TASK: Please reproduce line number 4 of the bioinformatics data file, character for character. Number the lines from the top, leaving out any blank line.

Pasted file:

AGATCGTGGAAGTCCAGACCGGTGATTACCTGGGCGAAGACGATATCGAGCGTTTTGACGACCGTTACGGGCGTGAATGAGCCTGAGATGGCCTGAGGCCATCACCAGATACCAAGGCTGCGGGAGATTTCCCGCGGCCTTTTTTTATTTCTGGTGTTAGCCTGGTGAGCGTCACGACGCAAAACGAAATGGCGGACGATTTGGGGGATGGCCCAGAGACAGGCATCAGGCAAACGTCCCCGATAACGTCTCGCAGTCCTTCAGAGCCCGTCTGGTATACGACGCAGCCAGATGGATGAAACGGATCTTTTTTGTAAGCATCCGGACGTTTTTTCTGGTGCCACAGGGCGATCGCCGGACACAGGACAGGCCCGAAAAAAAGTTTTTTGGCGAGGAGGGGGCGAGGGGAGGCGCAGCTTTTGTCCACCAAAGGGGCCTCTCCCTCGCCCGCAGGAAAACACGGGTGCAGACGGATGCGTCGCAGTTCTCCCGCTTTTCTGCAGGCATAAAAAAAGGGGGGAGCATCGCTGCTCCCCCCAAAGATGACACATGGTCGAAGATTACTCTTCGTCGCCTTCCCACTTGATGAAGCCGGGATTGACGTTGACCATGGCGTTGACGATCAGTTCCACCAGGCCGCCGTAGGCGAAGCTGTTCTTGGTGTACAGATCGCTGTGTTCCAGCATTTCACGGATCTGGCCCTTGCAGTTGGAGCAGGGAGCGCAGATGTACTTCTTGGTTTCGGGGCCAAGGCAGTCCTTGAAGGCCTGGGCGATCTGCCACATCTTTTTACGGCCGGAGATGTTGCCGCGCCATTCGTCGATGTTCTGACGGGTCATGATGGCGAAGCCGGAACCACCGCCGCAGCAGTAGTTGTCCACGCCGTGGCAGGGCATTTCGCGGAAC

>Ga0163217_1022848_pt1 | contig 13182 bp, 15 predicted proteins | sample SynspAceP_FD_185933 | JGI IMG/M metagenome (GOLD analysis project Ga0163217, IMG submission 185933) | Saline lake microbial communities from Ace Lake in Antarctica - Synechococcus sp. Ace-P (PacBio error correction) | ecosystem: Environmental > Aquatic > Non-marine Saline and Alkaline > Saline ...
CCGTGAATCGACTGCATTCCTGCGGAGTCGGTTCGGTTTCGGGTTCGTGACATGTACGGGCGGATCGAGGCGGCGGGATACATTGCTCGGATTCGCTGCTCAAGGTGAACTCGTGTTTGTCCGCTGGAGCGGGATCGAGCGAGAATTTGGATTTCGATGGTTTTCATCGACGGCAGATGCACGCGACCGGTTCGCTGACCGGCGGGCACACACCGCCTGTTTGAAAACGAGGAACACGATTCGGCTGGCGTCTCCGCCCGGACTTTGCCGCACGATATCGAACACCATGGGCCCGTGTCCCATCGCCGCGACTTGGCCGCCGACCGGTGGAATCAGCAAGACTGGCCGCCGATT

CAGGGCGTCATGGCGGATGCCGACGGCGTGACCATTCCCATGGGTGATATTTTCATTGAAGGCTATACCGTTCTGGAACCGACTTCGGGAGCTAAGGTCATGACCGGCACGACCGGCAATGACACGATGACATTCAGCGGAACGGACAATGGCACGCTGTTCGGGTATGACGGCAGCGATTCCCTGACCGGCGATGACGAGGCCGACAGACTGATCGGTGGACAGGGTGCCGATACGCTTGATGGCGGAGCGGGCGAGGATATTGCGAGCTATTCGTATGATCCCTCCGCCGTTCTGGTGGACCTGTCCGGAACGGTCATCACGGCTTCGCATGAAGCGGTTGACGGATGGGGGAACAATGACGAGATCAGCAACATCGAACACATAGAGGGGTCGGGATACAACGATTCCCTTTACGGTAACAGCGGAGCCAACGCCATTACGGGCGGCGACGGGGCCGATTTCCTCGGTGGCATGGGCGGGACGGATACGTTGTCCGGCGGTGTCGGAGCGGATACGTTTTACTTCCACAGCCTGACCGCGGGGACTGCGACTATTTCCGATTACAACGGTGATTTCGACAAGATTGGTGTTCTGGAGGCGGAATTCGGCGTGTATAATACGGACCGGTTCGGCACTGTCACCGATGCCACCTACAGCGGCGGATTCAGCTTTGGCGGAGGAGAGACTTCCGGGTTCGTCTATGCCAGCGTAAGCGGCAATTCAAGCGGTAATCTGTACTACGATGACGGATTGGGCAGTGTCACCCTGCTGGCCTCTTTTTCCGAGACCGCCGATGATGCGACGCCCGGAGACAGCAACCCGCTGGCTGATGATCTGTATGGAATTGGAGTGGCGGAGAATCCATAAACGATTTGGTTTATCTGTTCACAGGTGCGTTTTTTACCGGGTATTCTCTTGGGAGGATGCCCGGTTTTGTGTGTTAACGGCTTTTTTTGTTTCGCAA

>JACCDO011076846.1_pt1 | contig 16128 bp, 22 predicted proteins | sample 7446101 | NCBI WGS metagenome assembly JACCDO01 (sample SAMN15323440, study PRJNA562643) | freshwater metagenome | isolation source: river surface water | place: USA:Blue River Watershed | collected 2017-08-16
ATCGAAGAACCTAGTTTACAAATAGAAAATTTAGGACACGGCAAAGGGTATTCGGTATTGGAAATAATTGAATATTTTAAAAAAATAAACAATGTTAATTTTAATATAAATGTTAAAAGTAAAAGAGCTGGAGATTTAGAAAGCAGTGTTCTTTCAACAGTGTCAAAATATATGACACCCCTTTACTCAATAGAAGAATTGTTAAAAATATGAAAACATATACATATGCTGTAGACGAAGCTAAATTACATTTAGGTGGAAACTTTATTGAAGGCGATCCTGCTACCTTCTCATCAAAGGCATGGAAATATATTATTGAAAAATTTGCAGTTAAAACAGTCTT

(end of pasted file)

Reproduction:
CAGGGCGTCATGGCGGATGCCGACGGCGTGACCATTCCCATGGGTGATATTTTCATTGAAGGCTATACCGTTCTGGAACCGACTTCGGGAGCTAAGGTCATGACCGGCACGACCGGCAATGACACGATGACATTCAGCGGAACGGACAATGGCACGCTGTTCGGGTATGACGGCAGCGATTCCCTGACCGGCGATGACGAGGCCGACAGACTGATCGGTGGACAGGGTGCCGATACGCTTGATGGCGGAGCGGGCGAGGATATTGCGAGCTATTCGTATGATCCCTCCGCCGTTCTGGTGGACCTGTCCGGAACGGTCATCACGGCTTCGCATGAAGCGGTTGACGGATGGGGGAACAATGACGAGATCAGCAACATCGAACACATAGAGGGGTCGGGATACAACGATTCCCTTTACGGTAACAGCGGAGCCAACGCCATTACGGGCGGCGACGGGGCCGATTTCCTCGGTGGCATGGGCGGGACGGATACGTTGTCCGGCGGTGTCGGAGCGGATACGTTTTACTTCCACAGCCTGACCGCGGGGACTGCGACTATTTCCGATTACAACGGTGATTTCGACAAGATTGGTGTTCTGGAGGCGGAATTCGGCGTGTATAATACGGACCGGTTCGGCACTGTCACCGATGCCACCTACAGCGGCGGATTCAGCTTTGGCGGAGGAGAGACTTCCGGGTTCGTCTATGCCAGCGTAAGCGGCAATTCAAGCGGTAATCTGTACTACGATGACGGATTGGGCAGTGTCACCCTGCTGGCCTCTTTTTCCGAGACCGCCGATGATGCGACGCCCGGAGACAGCAACCCGCTGGCTGATGATCTGTATGGAATTGGAGTGGCGGAGAATCCATAAACGATTTGGTTTATCTGTTCACAGGTGCGTTTTTTACCGGGTATTCTCTTGGGAGGATGCCCGGTTTTGTGTGTTAACGGCTTTTTTTGTTTCGCAA